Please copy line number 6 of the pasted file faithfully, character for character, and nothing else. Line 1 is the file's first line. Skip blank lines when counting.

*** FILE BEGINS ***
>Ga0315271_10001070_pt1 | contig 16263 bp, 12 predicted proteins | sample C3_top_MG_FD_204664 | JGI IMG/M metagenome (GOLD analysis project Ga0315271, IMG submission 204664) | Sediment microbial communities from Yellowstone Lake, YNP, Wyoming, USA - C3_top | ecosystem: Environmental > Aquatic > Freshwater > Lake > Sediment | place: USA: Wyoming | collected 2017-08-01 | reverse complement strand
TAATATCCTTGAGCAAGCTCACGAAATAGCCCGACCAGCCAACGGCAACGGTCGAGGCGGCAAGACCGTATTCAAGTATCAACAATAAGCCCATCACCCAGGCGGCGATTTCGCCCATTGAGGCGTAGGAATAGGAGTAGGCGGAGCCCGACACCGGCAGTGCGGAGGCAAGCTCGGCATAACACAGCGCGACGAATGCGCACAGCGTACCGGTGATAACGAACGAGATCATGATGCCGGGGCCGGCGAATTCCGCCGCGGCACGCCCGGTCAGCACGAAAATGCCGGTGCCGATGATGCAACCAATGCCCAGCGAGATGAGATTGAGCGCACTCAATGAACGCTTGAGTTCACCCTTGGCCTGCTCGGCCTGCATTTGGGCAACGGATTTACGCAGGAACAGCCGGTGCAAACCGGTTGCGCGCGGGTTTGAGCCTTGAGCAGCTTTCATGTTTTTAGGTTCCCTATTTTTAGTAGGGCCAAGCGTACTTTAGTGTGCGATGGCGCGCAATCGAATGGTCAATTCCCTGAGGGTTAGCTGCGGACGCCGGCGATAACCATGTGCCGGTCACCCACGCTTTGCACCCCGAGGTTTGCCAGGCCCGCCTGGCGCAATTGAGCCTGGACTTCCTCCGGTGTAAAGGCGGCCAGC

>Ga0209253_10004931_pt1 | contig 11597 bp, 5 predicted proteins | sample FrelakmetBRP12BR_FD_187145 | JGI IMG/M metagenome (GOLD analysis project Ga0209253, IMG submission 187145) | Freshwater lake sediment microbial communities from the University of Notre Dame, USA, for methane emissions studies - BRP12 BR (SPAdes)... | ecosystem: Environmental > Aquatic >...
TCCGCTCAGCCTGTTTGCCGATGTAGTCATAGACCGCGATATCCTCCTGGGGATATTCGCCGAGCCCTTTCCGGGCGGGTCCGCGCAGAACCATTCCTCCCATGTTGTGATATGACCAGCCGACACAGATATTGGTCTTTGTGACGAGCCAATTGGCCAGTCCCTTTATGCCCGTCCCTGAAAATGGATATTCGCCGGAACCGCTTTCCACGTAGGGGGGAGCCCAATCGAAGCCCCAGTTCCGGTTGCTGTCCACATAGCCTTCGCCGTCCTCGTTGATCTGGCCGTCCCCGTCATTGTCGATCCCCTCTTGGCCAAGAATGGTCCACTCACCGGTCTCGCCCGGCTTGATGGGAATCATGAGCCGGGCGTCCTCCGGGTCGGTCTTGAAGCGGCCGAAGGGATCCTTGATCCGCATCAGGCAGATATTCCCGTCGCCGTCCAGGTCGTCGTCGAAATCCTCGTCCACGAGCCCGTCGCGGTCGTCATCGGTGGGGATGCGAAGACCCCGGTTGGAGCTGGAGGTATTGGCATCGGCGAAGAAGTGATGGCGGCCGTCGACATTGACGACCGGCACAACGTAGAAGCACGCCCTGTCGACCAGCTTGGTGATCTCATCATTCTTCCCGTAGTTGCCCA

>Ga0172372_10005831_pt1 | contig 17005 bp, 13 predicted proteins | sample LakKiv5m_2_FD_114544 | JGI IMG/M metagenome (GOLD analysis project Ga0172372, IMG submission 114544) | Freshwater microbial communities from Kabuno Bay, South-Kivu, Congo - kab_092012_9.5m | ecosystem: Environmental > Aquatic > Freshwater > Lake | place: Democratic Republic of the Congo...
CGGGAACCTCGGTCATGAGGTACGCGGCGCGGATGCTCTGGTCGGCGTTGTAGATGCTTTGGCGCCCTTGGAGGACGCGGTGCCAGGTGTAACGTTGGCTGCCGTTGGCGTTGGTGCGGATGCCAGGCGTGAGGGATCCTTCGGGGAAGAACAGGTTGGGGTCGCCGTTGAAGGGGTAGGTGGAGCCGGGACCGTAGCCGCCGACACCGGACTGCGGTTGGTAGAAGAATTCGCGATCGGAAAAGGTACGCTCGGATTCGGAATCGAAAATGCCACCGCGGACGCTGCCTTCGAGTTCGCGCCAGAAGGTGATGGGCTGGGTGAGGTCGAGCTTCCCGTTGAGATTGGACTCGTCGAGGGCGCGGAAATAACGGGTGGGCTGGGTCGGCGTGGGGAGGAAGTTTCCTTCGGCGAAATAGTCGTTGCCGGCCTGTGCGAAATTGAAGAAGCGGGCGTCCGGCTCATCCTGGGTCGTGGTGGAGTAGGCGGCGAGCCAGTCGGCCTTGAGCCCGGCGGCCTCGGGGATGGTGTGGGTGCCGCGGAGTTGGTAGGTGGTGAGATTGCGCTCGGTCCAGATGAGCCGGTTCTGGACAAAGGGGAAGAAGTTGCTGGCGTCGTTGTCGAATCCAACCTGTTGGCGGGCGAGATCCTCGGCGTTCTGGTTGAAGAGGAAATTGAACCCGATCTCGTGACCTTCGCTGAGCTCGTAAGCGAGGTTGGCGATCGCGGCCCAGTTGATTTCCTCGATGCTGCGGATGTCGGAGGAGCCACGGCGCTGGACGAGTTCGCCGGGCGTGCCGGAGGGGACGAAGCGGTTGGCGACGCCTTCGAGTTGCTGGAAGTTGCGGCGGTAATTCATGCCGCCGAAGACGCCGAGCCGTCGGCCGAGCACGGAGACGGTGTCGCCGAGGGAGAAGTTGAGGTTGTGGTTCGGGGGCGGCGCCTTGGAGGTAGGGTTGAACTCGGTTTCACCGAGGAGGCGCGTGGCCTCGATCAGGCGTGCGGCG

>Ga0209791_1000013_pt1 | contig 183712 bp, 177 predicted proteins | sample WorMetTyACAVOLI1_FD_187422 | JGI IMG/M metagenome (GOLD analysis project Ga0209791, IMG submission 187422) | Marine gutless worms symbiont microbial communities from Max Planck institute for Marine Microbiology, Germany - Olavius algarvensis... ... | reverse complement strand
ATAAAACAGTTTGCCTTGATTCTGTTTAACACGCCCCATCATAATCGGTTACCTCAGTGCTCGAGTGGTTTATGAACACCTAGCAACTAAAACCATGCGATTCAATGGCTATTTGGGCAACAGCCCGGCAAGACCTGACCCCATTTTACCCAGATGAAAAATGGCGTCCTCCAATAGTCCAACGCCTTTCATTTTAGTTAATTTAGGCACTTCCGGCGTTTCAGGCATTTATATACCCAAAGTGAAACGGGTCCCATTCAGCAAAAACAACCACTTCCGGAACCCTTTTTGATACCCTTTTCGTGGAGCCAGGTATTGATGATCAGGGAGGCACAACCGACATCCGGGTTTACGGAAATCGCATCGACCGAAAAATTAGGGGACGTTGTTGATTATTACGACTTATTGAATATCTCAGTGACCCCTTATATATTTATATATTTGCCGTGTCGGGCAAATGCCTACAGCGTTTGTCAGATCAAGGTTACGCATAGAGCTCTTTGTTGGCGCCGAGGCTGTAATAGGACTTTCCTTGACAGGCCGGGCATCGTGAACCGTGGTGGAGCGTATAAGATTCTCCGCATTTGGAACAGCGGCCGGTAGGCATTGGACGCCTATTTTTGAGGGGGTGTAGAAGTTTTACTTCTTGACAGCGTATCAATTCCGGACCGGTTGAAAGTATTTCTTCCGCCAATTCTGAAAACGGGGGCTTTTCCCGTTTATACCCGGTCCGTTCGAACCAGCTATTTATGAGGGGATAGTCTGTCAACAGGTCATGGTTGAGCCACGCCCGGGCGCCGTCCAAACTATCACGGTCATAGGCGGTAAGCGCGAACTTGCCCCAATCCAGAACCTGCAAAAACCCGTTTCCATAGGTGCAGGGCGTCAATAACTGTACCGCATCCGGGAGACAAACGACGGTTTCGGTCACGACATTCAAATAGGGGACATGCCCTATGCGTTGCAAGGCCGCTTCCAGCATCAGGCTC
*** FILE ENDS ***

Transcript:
CGGGAACCTCGGTCATGAGGTACGCGGCGCGGATGCTCTGGTCGGCGTTGTAGATGCTTTGGCGCCCTTGGAGGACGCGGTGCCAGGTGTAACGTTGGCTGCCGTTGGCGTTGGTGCGGATGCCAGGCGTGAGGGATCCTTCGGGGAAGAACAGGTTGGGGTCGCCGTTGAAGGGGTAGGTGGAGCCGGGACCGTAGCCGCCGACACCGGACTGCGGTTGGTAGAAGAATTCGCGATCGGAAAAGGTACGCTCGGATTCGGAATCGAAAATGCCACCGCGGACGCTGCCTTCGAGTTCGCGCCAGAAGGTGATGGGCTGGGTGAGGTCGAGCTTCCCGTTGAGATTGGACTCGTCGAGGGCGCGGAAATAACGGGTGGGCTGGGTCGGCGTGGGGAGGAAGTTTCCTTCGGCGAAATAGTCGTTGCCGGCCTGTGCGAAATTGAAGAAGCGGGCGTCCGGCTCATCCTGGGTCGTGGTGGAGTAGGCGGCGAGCCAGTCGGCCTTGAGCCCGGCGGCCTCGGGGATGGTGTGGGTGCCGCGGAGTTGGTAGGTGGTGAGATTGCGCTCGGTCCAGATGAGCCGGTTCTGGACAAAGGGGAAGAAGTTGCTGGCGTCGTTGTCGAATCCAACCTGTTGGCGGGCGAGATCCTCGGCGTTCTGGTTGAAGAGGAAATTGAACCCGATCTCGTGACCTTCGCTGAGCTCGTAAGCGAGGTTGGCGATCGCGGCCCAGTTGATTTCCTCGATGCTGCGGATGTCGGAGGAGCCACGGCGCTGGACGAGTTCGCCGGGCGTGCCGGAGGGGACGAAGCGGTTGGCGACGCCTTCGAGTTGCTGGAAGTTGCGGCGGTAATTCATGCCGCCGAAGACGCCGAGCCGTCGGCCGAGCACGGAGACGGTGTCGCCGAGGGAGAAGTTGAGGTTGTGGTTCGGGGGCGGCGCCTTGGAGGTAGGGTTGAACTCGGTTTCACCGAGGAGGCGCGTGGCCTCGATCAGGCGTGCGGCG